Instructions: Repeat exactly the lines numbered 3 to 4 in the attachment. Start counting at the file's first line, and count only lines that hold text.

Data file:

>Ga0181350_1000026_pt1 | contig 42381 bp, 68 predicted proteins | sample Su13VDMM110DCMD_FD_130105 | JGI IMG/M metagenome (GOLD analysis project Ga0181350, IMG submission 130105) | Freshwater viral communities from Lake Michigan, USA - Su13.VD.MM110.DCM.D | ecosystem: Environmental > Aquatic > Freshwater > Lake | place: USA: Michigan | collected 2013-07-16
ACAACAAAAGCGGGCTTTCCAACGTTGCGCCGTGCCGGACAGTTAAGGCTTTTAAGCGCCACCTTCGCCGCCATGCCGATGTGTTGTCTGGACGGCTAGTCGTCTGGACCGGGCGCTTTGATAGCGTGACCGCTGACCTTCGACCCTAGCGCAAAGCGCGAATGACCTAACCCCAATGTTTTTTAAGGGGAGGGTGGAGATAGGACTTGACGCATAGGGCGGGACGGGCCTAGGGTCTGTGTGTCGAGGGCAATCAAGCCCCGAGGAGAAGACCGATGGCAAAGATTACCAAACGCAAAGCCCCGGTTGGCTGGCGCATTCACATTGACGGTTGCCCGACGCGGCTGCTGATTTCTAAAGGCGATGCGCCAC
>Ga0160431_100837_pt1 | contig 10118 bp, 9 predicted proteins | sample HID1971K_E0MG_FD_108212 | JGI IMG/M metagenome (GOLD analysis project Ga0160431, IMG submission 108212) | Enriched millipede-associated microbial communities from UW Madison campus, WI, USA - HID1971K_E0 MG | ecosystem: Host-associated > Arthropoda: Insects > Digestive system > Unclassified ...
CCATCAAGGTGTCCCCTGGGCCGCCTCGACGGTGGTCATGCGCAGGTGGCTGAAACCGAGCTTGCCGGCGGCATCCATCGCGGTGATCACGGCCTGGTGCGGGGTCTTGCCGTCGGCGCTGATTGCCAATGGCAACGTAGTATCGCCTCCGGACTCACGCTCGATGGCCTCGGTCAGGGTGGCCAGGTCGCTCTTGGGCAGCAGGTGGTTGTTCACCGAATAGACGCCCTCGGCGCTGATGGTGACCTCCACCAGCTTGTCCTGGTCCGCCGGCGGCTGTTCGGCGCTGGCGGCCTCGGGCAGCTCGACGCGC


>Ga0160431_100837_pt1 | contig 10118 bp, 9 predicted proteins | sample HID1971K_E0MG_FD_108212 | JGI IMG/M metagenome (GOLD analysis project Ga0160431, IMG submission 108212) | Enriched millipede-associated microbial communities from UW Madison campus, WI, USA - HID1971K_E0 MG | ecosystem: Host-associated > Arthropoda: Insects > Digestive system > Unclassified ...
CCATCAAGGTGTCCCCTGGGCCGCCTCGACGGTGGTCATGCGCAGGTGGCTGAAACCGAGCTTGCCGGCGGCATCCATCGCGGTGATCACGGCCTGGTGCGGGGTCTTGCCGTCGGCGCTGATTGCCAATGGCAACGTAGTATCGCCTCCGGACTCACGCTCGATGGCCTCGGTCAGGGTGGCCAGGTCGCTCTTGGGCAGCAGGTGGTTGTTCACCGAATAGACGCCCTCGGCGCTGATGGTGACCTCCACCAGCTTGTCCTGGTCCGCCGGCGGCTGTTCGGCGCTGGCGGCCTCGGGCAGCTCGACGCGC